Introduction to American Film
STORY AND PHOTOGRAPHY BY WEST GIVENS
The lights dim as the projector screen lowers, and a group of MSMS students relax as the movie’s titles begin to roll. However, they are not gathered together to watch purley for entertainment, but as members of the Mississippi School for Mathematics and Science’s Introduction to Film class.
The class is taught by Dr. Thomas Easterling. In this elective course, both juniors and seniors watch movies ranging from Charlie Chaplin's silent films to the romantic comedies of the early 1990s. The students learn to analyze films through the use of critical terminology.
Dr. Easterling also teaches several English classes, but he continues to teach the course because of his love for the medium.
“Without meaning any disrespect towards the discipline of English, it’s hard to avoid the fact that film is the most important medium of the 20th century,” he said. “In addition to giving students the language they need to express what they like about the films, I really, really love watching students watch great movies for the first time.”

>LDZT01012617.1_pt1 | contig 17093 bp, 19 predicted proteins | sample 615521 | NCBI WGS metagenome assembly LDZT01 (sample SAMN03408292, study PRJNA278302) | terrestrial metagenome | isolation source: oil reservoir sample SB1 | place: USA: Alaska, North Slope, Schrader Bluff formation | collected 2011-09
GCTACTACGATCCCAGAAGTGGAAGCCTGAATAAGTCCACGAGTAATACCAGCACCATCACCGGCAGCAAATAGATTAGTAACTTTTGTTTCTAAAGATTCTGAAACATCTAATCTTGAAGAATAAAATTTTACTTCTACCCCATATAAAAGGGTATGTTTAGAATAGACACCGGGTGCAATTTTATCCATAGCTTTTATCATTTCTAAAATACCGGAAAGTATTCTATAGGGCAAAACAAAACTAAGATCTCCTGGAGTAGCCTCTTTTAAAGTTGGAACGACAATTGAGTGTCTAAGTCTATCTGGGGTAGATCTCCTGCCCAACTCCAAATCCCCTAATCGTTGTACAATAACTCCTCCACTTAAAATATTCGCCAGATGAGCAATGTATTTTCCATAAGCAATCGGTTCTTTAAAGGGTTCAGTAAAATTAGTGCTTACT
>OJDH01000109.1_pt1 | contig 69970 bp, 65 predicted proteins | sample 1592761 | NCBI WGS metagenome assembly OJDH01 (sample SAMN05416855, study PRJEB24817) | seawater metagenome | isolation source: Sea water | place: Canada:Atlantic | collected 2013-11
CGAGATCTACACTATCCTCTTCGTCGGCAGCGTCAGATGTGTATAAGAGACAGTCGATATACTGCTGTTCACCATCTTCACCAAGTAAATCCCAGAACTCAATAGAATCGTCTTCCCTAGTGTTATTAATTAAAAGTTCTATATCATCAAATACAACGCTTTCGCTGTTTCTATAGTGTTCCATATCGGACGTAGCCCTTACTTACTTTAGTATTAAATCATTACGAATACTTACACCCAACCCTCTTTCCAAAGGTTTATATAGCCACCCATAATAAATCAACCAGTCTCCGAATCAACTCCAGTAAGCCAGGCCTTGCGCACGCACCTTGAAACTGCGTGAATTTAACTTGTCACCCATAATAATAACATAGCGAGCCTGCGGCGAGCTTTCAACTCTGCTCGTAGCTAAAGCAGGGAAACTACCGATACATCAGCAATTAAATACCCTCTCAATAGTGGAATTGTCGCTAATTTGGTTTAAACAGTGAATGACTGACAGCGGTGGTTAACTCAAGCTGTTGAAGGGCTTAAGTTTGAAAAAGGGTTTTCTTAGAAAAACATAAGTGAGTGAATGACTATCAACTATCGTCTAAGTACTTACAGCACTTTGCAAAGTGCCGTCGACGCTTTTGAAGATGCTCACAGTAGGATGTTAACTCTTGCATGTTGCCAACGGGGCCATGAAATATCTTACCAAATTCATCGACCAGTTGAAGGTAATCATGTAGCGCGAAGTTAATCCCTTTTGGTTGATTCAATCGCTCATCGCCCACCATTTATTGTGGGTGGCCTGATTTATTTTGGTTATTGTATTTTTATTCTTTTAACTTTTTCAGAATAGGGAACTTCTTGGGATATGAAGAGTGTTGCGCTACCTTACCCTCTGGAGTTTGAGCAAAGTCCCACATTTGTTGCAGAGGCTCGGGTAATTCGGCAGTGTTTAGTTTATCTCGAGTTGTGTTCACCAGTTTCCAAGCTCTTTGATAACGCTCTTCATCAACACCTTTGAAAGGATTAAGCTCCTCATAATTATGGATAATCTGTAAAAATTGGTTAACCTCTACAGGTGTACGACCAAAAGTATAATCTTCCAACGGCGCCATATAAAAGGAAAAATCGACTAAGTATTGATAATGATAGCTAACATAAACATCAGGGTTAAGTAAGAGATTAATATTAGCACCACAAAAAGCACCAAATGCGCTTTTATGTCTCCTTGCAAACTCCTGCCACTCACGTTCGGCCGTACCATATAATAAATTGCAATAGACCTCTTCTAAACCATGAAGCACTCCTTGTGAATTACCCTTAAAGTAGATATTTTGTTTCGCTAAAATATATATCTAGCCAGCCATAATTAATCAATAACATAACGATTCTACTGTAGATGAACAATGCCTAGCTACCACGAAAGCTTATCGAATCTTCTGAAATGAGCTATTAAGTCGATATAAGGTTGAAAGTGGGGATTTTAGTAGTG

The collection of great movies that students watch over the semester is extensive. Easterling plans screenings of City Lights, Chinatown, Citizen Kane, and many more. Some films, like The Graduate, Easterling shows every semester, but he always adds new films to each new class.
“Whether they are independent films made on a shoestring-budget, or blockbusters, I try to have a pretty omnivorous appetite when it comes to watching movies,” he said.
As the lights are raised and Dr. Easterling gives his final remarks at the podium,
the class’s students are already eager for the next class. They will be back, popcorn and notebook in hand. Not because they must, but because the magic of cinema is infectious.